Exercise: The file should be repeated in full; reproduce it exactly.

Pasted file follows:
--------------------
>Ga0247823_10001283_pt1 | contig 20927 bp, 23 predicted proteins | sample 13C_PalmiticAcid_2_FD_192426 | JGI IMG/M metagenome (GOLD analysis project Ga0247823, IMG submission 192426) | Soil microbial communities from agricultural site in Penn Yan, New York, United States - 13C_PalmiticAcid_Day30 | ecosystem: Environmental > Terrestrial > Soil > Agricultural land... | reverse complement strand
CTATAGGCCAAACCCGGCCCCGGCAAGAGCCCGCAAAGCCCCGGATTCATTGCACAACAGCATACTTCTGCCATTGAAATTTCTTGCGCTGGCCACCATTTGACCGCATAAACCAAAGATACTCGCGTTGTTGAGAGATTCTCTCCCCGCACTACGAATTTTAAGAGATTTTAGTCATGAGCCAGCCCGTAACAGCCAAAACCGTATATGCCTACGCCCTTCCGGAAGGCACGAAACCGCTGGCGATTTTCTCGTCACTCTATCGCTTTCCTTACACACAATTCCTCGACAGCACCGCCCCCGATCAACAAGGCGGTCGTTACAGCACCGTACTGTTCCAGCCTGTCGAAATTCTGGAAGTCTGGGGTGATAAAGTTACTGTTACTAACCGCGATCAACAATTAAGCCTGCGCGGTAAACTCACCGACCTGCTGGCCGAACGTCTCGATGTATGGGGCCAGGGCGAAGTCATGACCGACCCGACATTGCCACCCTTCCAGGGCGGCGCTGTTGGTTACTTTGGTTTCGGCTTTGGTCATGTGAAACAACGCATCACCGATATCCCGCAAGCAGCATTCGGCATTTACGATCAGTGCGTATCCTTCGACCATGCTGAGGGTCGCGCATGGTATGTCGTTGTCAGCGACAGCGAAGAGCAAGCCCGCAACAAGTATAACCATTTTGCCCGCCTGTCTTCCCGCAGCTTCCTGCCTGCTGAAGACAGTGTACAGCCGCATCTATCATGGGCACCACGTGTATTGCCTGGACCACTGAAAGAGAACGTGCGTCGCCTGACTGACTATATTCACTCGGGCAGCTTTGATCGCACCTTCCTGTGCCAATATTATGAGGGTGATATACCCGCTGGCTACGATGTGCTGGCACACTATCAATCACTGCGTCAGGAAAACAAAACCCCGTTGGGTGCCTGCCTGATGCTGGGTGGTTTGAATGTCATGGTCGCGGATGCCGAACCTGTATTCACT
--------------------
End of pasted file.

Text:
>Ga0247823_10001283_pt1 | contig 20927 bp, 23 predicted proteins | sample 13C_PalmiticAcid_2_FD_192426 | JGI IMG/M metagenome (GOLD analysis project Ga0247823, IMG submission 192426) | Soil microbial communities from agricultural site in Penn Yan, New York, United States - 13C_PalmiticAcid_Day30 | ecosystem: Environmental > Terrestrial > Soil > Agricultural land... | reverse complement strand
CTATAGGCCAAACCCGGCCCCGGCAAGAGCCCGCAAAGCCCCGGATTCATTGCACAACAGCATACTTCTGCCATTGAAATTTCTTGCGCTGGCCACCATTTGACCGCATAAACCAAAGATACTCGCGTTGTTGAGAGATTCTCTCCCCGCACTACGAATTTTAAGAGATTTTAGTCATGAGCCAGCCCGTAACAGCCAAAACCGTATATGCCTACGCCCTTCCGGAAGGCACGAAACCGCTGGCGATTTTCTCGTCACTCTATCGCTTTCCTTACACACAATTCCTCGACAGCACCGCCCCCGATCAACAAGGCGGTCGTTACAGCACCGTACTGTTCCAGCCTGTCGAAATTCTGGAAGTCTGGGGTGATAAAGTTACTGTTACTAACCGCGATCAACAATTAAGCCTGCGCGGTAAACTCACCGACCTGCTGGCCGAACGTCTCGATGTATGGGGCCAGGGCGAAGTCATGACCGACCCGACATTGCCACCCTTCCAGGGCGGCGCTGTTGGTTACTTTGGTTTCGGCTTTGGTCATGTGAAACAACGCATCACCGATATCCCGCAAGCAGCATTCGGCATTTACGATCAGTGCGTATCCTTCGACCATGCTGAGGGTCGCGCATGGTATGTCGTTGTCAGCGACAGCGAAGAGCAAGCCCGCAACAAGTATAACCATTTTGCCCGCCTGTCTTCCCGCAGCTTCCTGCCTGCTGAAGACAGTGTACAGCCGCATCTATCATGGGCACCACGTGTATTGCCTGGACCACTGAAAGAGAACGTGCGTCGCCTGACTGACTATATTCACTCGGGCAGCTTTGATCGCACCTTCCTGTGCCAATATTATGAGGGTGATATACCCGCTGGCTACGATGTGCTGGCACACTATCAATCACTGCGTCAGGAAAACAAAACCCCGTTGGGTGCCTGCCTGATGCTGGGTGGTTTGAATGTCATGGTCGCGGATGCCGAACCTGTATTCACT